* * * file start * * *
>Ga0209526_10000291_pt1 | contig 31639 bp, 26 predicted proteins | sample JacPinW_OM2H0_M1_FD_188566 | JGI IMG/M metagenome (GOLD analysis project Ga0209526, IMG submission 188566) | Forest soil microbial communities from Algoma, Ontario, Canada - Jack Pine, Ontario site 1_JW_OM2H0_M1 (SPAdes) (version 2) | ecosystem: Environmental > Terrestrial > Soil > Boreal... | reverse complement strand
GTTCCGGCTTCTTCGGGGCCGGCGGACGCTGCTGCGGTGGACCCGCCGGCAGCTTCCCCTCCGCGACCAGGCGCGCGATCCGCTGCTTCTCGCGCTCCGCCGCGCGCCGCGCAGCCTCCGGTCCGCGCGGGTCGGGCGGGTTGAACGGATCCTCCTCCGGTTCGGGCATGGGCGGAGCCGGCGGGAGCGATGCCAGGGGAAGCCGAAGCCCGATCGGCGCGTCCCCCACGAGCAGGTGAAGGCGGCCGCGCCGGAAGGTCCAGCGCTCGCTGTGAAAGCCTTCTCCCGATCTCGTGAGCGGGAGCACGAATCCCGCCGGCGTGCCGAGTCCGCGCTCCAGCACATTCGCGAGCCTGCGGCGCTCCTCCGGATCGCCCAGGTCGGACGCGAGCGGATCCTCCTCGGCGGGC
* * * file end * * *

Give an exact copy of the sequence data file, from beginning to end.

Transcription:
>Ga0209526_10000291_pt1 | contig 31639 bp, 26 predicted proteins | sample JacPinW_OM2H0_M1_FD_188566 | JGI IMG/M metagenome (GOLD analysis project Ga0209526, IMG submission 188566) | Forest soil microbial communities from Algoma, Ontario, Canada - Jack Pine, Ontario site 1_JW_OM2H0_M1 (SPAdes) (version 2) | ecosystem: Environmental > Terrestrial > Soil > Boreal... | reverse complement strand
GTTCCGGCTTCTTCGGGGCCGGCGGACGCTGCTGCGGTGGACCCGCCGGCAGCTTCCCCTCCGCGACCAGGCGCGCGATCCGCTGCTTCTCGCGCTCCGCCGCGCGCCGCGCAGCCTCCGGTCCGCGCGGGTCGGGCGGGTTGAACGGATCCTCCTCCGGTTCGGGCATGGGCGGAGCCGGCGGGAGCGATGCCAGGGGAAGCCGAAGCCCGATCGGCGCGTCCCCCACGAGCAGGTGAAGGCGGCCGCGCCGGAAGGTCCAGCGCTCGCTGTGAAAGCCTTCTCCCGATCTCGTGAGCGGGAGCACGAATCCCGCCGGCGTGCCGAGTCCGCGCTCCAGCACATTCGCGAGCCTGCGGCGCTCCTCCGGATCGCCCAGGTCGGACGCGAGCGGATCCTCCTCGGCGGGC